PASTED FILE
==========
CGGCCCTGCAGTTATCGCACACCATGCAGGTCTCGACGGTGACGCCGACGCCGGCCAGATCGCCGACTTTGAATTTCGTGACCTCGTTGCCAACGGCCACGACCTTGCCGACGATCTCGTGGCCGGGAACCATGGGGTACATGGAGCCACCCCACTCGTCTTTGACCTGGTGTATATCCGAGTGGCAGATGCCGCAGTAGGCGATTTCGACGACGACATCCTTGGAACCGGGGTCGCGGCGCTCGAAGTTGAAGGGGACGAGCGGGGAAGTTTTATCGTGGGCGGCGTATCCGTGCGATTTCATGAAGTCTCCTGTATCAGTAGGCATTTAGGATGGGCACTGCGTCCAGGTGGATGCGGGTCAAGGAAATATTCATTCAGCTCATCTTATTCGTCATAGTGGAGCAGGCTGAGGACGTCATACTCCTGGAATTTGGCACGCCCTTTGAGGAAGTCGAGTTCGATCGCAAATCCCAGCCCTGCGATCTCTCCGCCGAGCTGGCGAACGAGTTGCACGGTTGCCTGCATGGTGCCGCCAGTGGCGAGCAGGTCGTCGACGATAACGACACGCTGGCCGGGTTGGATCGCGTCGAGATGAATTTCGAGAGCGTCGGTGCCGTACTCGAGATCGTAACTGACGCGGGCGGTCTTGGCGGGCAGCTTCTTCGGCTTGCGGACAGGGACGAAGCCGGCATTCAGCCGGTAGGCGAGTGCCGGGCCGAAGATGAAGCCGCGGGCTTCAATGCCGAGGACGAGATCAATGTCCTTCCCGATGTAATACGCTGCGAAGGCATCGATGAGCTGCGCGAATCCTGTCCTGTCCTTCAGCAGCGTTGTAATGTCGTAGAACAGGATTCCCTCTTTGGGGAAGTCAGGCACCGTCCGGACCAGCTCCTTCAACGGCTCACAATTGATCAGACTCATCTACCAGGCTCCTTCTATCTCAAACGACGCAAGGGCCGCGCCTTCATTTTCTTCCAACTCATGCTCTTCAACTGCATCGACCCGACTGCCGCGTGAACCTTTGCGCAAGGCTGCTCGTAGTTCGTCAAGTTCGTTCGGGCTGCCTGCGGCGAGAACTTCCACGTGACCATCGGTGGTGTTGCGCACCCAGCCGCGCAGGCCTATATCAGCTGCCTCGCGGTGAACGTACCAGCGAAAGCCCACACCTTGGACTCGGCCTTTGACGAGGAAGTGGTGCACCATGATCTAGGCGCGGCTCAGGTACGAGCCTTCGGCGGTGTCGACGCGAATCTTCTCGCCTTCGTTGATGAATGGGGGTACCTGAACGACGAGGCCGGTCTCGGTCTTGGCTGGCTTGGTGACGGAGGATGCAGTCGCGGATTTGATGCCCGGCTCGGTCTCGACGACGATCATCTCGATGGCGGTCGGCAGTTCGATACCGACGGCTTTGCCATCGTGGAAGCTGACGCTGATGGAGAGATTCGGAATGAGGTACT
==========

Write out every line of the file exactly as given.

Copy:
CGGCCCTGCAGTTATCGCACACCATGCAGGTCTCGACGGTGACGCCGACGCCGGCCAGATCGCCGACTTTGAATTTCGTGACCTCGTTGCCAACGGCCACGACCTTGCCGACGATCTCGTGGCCGGGAACCATGGGGTACATGGAGCCACCCCACTCGTCTTTGACCTGGTGTATATCCGAGTGGCAGATGCCGCAGTAGGCGATTTCGACGACGACATCCTTGGAACCGGGGTCGCGGCGCTCGAAGTTGAAGGGGACGAGCGGGGAAGTTTTATCGTGGGCGGCGTATCCGTGCGATTTCATGAAGTCTCCTGTATCAGTAGGCATTTAGGATGGGCACTGCGTCCAGGTGGATGCGGGTCAAGGAAATATTCATTCAGCTCATCTTATTCGTCATAGTGGAGCAGGCTGAGGACGTCATACTCCTGGAATTTGGCACGCCCTTTGAGGAAGTCGAGTTCGATCGCAAATCCCAGCCCTGCGATCTCTCCGCCGAGCTGGCGAACGAGTTGCACGGTTGCCTGCATGGTGCCGCCAGTGGCGAGCAGGTCGTCGACGATAACGACACGCTGGCCGGGTTGGATCGCGTCGAGATGAATTTCGAGAGCGTCGGTGCCGTACTCGAGATCGTAACTGACGCGGGCGGTCTTGGCGGGCAGCTTCTTCGGCTTGCGGACAGGGACGAAGCCGGCATTCAGCCGGTAGGCGAGTGCCGGGCCGAAGATGAAGCCGCGGGCTTCAATGCCGAGGACGAGATCAATGTCCTTCCCGATGTAATACGCTGCGAAGGCATCGATGAGCTGCGCGAATCCTGTCCTGTCCTTCAGCAGCGTTGTAATGTCGTAGAACAGGATTCCCTCTTTGGGGAAGTCAGGCACCGTCCGGACCAGCTCCTTCAACGGCTCACAATTGATCAGACTCATCTACCAGGCTCCTTCTATCTCAAACGACGCAAGGGCCGCGCCTTCATTTTCTTCCAACTCATGCTCTTCAACTGCATCGACCCGACTGCCGCGTGAACCTTTGCGCAAGGCTGCTCGTAGTTCGTCAAGTTCGTTCGGGCTGCCTGCGGCGAGAACTTCCACGTGACCATCGGTGGTGTTGCGCACCCAGCCGCGCAGGCCTATATCAGCTGCCTCGCGGTGAACGTACCAGCGAAAGCCCACACCTTGGACTCGGCCTTTGACGAGGAAGTGGTGCACCATGATCTAGGCGCGGCTCAGGTACGAGCCTTCGGCGGTGTCGACGCGAATCTTCTCGCCTTCGTTGATGAATGGGGGTACCTGAACGACGAGGCCGGTCTCGGTCTTGGCTGGCTTGGTGACGGAGGATGCAGTCGCGGATTTGATGCCCGGCTCGGTCTCGACGACGATCATCTCGATGGCGGTCGGCAGTTCGATACCGACGGCTTTGCCATCGTGGAAGCTGACGCTGATGGAGAGATTCGGAATGAGGTACT